The numbers seem fabricated or at least exaggerated. They’re not. Every year in October, tens of thousands of visitors descend on Hartsburg, a mid-Missouri town of 105 residents.
This year’s Hartsburg Pumpkin Festival, which took place Saturday and Sunday, marked the 27th iteration of the event. The festival has grown exponentially since its inception, and it’s no longer just about picking pumpkins out of the patch.
Virtually the entire town transforms into an open-air market where attendees can find anything from ornate handmade wood signs to enormous smoked turkey legs.
You won’t find a big corporate presence, though — most of the 170 vendors are Missouri entrepreneurs like “Cowboy” Chris Theerman. Based in Wright City, Theerman takes his barbecue sauce and belt buckle stand all over the state. He said the annual trip to Hartsburg always proves fruitful.
“This place is fantastic. The people treat me like I’m hometown people,” Theerman said. “This is probably the smallest town I do any festivals or anything in, and it’s probably the biggest festival I do. It’s always in my top three every year for sales.”
Once the weekend ends, Theerman saddles up for the next town. Traveling vendors like Theerman are certainly economic engines, but the true impact and responsibility of hosting thousands of visitors can only be realized by those who live or work in Hartsburg.
Festival organizer Jeri Cooper said “it’s quite a feat” to put the event on every year. The organizers must win the approval of the city government and anyone who lives in Hartsburg’s town center.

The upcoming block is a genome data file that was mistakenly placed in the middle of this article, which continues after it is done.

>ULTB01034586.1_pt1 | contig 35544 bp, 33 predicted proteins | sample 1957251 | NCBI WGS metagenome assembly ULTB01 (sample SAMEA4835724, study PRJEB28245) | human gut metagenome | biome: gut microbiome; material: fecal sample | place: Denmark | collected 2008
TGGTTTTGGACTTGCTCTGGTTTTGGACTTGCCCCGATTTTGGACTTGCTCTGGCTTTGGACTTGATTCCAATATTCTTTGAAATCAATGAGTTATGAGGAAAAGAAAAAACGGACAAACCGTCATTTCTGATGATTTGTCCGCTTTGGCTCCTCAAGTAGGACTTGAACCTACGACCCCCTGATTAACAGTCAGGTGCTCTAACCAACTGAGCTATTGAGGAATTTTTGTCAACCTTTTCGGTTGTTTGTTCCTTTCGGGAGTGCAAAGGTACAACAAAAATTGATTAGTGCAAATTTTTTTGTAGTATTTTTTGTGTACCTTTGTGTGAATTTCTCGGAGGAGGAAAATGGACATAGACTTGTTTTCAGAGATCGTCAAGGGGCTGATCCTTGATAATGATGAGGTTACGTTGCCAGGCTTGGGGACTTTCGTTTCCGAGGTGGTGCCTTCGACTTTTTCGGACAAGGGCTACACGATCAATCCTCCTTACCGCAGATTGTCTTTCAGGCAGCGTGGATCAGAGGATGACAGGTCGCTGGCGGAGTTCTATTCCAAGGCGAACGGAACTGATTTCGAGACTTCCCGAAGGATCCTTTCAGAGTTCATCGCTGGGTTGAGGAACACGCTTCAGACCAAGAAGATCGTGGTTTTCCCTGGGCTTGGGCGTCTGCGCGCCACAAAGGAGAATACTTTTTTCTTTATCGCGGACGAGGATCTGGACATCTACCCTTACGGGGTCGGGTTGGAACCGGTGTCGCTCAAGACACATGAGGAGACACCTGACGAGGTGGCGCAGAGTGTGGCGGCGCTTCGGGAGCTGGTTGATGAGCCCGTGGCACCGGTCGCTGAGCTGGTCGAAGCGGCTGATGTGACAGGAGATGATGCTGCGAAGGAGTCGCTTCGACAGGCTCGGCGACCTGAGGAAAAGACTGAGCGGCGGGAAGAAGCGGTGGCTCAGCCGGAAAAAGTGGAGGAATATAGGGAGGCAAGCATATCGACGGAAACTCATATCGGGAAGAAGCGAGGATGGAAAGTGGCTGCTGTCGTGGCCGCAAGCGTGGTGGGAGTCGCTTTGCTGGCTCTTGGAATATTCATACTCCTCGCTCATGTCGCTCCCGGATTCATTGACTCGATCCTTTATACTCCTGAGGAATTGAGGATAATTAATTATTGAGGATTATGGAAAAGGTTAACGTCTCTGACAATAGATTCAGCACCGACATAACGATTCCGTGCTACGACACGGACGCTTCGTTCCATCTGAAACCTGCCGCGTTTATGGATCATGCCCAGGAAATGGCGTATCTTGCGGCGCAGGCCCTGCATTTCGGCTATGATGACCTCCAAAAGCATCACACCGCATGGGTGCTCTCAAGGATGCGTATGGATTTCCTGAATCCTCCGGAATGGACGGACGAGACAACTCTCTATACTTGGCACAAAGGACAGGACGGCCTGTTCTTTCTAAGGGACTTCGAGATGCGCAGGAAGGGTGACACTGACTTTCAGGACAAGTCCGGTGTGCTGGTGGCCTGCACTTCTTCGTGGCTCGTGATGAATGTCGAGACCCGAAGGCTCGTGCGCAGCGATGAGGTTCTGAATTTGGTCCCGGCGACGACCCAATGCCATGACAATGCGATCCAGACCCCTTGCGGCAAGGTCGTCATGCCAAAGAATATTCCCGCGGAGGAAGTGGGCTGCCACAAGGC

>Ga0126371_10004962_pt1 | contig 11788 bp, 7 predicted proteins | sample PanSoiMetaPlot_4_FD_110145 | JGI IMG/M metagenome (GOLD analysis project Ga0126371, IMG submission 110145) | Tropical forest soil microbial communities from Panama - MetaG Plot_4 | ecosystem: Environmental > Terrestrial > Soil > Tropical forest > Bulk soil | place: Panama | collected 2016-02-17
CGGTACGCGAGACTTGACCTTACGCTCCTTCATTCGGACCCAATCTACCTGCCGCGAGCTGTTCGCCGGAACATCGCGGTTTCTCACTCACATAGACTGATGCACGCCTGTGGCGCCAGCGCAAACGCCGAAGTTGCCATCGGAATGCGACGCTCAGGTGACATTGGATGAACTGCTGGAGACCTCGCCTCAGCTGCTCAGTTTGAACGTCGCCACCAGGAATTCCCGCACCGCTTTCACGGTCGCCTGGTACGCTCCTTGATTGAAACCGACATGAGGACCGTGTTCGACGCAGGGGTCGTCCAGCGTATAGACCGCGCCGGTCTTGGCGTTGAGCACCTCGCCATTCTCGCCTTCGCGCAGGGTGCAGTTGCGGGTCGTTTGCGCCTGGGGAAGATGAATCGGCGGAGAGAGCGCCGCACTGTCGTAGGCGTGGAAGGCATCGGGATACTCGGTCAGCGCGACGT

Cooper said residents and local businesses are usually agreeable to the idea of thousands of strangers coming into their normally quiet town, in part because of the economic activity the festival brings.
“It helps the economy here,” Cooper said. “It helps the city continue to grow and keep up with the infrastructure they need to keep up with. It’s very nice to see that all these people want to see our town.”
The city receives about $20,000 for hosting the festival and an annual gift from the organizers to help maintain infrastructure, Cooper said. Last year, they fixed the roof of a pavilion that collapsed when a tree fell on it.
The city is not the only entity that realizes significant benefits from the weekend.
For Hartsburg’s permanent businesses, the impact of the festival cannot be overstated. Jason Huddleston, the general manager of local bar The Hitching Post, said the festival always boosts sales during the weekend, but the most positive impact on the business comes days and weeks later when patrons return for the second time.
“Anytime 50,000 people come to town, that’s a good day,” Huddleston said. “The best way to win from it is to get some new people out to check out the place and hopefully get them to come back for the rest of the year. That’s how it really affects everything.”
Dora Walker, a waitress at the family-owned restaurant 35th and Main, said the family moved from California a little over a year ago to work in the restaurant business. The new restaurant opened in August, and Walker said, like Huddleston, she hoped the exposure would make regulars out of casual festivalgoers.
“(The festival) means getting our name out there for those that don’t know that we’re here,” Walker said. “A lot of it is just getting people to know that we’re here.”